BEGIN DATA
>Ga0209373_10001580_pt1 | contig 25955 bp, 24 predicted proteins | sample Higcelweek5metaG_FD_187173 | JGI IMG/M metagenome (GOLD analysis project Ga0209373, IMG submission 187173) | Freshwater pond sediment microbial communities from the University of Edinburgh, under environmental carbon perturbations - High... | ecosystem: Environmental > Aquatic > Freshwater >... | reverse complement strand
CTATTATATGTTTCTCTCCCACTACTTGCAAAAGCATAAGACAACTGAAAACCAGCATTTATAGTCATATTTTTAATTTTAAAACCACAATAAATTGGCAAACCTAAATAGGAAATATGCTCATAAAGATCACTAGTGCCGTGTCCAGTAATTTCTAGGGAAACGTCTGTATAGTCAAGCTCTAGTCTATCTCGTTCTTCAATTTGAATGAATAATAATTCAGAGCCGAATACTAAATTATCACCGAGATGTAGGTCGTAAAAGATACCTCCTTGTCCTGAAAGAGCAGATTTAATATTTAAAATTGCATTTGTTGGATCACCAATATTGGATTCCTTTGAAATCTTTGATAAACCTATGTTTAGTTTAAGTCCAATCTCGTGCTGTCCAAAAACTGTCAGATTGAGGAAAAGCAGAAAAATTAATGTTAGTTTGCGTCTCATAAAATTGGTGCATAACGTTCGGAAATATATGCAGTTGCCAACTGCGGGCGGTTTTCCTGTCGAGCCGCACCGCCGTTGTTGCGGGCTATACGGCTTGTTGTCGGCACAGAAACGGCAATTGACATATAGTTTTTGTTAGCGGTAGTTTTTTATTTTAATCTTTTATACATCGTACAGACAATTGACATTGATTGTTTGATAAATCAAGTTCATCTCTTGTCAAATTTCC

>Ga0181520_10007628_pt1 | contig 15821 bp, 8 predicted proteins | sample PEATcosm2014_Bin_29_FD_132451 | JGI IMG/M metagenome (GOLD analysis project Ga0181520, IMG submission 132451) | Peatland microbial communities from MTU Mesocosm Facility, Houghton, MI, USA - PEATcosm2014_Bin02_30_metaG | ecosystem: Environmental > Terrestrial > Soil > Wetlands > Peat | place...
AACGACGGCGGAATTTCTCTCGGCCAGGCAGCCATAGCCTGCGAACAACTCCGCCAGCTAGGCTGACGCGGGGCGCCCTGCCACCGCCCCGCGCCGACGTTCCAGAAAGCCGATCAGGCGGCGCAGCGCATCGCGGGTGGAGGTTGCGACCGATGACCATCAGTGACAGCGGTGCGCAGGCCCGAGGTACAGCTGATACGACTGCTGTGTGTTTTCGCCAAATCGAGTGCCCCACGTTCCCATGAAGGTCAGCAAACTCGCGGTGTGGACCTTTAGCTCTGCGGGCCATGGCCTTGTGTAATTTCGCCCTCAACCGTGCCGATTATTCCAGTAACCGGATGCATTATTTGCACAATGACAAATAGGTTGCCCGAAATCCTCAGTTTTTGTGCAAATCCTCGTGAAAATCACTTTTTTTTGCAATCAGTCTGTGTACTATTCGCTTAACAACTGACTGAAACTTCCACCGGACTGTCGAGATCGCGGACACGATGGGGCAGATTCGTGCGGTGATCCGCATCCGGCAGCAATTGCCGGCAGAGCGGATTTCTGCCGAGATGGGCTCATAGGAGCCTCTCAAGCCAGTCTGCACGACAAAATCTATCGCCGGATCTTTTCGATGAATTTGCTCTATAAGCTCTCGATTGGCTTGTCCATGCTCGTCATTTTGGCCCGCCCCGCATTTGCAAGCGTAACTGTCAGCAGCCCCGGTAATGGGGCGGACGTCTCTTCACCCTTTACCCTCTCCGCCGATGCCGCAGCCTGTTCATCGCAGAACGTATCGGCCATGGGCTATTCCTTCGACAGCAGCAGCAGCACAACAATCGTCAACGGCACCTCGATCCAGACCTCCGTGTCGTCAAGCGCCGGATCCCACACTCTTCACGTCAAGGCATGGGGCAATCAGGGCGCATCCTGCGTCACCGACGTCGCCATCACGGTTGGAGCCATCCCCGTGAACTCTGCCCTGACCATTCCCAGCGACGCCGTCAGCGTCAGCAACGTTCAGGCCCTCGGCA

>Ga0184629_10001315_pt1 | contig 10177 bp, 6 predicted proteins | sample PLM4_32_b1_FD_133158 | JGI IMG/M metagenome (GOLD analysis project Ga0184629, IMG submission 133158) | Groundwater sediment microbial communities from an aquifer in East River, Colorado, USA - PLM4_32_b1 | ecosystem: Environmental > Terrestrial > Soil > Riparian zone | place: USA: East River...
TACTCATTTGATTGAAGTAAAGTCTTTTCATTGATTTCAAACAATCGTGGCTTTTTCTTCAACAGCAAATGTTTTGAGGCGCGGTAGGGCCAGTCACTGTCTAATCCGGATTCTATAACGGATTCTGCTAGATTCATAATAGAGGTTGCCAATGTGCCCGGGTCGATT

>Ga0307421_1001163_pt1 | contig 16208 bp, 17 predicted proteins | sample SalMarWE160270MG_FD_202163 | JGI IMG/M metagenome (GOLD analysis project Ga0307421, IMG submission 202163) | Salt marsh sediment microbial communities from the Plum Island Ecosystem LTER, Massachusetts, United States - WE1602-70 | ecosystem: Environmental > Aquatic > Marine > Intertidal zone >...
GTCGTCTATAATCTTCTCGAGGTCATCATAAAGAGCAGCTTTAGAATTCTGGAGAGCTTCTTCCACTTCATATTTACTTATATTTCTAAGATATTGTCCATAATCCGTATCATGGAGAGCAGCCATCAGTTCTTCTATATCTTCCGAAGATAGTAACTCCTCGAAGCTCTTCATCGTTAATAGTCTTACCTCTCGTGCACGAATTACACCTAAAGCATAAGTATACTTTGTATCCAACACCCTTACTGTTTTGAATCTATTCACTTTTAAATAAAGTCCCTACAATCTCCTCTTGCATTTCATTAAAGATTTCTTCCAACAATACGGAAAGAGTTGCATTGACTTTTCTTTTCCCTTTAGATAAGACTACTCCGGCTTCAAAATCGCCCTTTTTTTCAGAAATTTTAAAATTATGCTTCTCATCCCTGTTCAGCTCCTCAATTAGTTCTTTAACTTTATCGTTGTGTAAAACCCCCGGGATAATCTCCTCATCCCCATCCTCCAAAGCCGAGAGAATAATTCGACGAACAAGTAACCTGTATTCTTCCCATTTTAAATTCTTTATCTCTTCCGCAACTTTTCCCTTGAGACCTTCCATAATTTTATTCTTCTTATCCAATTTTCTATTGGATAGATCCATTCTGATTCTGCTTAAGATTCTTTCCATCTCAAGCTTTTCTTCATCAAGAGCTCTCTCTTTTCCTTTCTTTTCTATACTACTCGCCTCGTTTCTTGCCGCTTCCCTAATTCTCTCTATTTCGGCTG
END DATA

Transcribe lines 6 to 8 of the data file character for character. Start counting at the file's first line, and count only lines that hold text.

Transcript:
TACTCATTTGATTGAAGTAAAGTCTTTTCATTGATTTCAAACAATCGTGGCTTTTTCTTCAACAGCAAATGTTTTGAGGCGCGGTAGGGCCAGTCACTGTCTAATCCGGATTCTATAACGGATTCTGCTAGATTCATAATAGAGGTTGCCAATGTGCCCGGGTCGATT

>Ga0307421_1001163_pt1 | contig 16208 bp, 17 predicted proteins | sample SalMarWE160270MG_FD_202163 | JGI IMG/M metagenome (GOLD analysis project Ga0307421, IMG submission 202163) | Salt marsh sediment microbial communities from the Plum Island Ecosystem LTER, Massachusetts, United States - WE1602-70 | ecosystem: Environmental > Aquatic > Marine > Intertidal zone >...
GTCGTCTATAATCTTCTCGAGGTCATCATAAAGAGCAGCTTTAGAATTCTGGAGAGCTTCTTCCACTTCATATTTACTTATATTTCTAAGATATTGTCCATAATCCGTATCATGGAGAGCAGCCATCAGTTCTTCTATATCTTCCGAAGATAGTAACTCCTCGAAGCTCTTCATCGTTAATAGTCTTACCTCTCGTGCACGAATTACACCTAAAGCATAAGTATACTTTGTATCCAACACCCTTACTGTTTTGAATCTATTCACTTTTAAATAAAGTCCCTACAATCTCCTCTTGCATTTCATTAAAGATTTCTTCCAACAATACGGAAAGAGTTGCATTGACTTTTCTTTTCCCTTTAGATAAGACTACTCCGGCTTCAAAATCGCCCTTTTTTTCAGAAATTTTAAAATTATGCTTCTCATCCCTGTTCAGCTCCTCAATTAGTTCTTTAACTTTATCGTTGTGTAAAACCCCCGGGATAATCTCCTCATCCCCATCCTCCAAAGCCGAGAGAATAATTCGACGAACAAGTAACCTGTATTCTTCCCATTTTAAATTCTTTATCTCTTCCGCAACTTTTCCCTTGAGACCTTCCATAATTTTATTCTTCTTATCCAATTTTCTATTGGATAGATCCATTCTGATTCTGCTTAAGATTCTTTCCATCTCAAGCTTTTCTTCATCAAGAGCTCTCTCTTTTCCTTTCTTTTCTATACTACTCGCCTCGTTTCTTGCCGCTTCCCTAATTCTCTCTATTTCGGCTG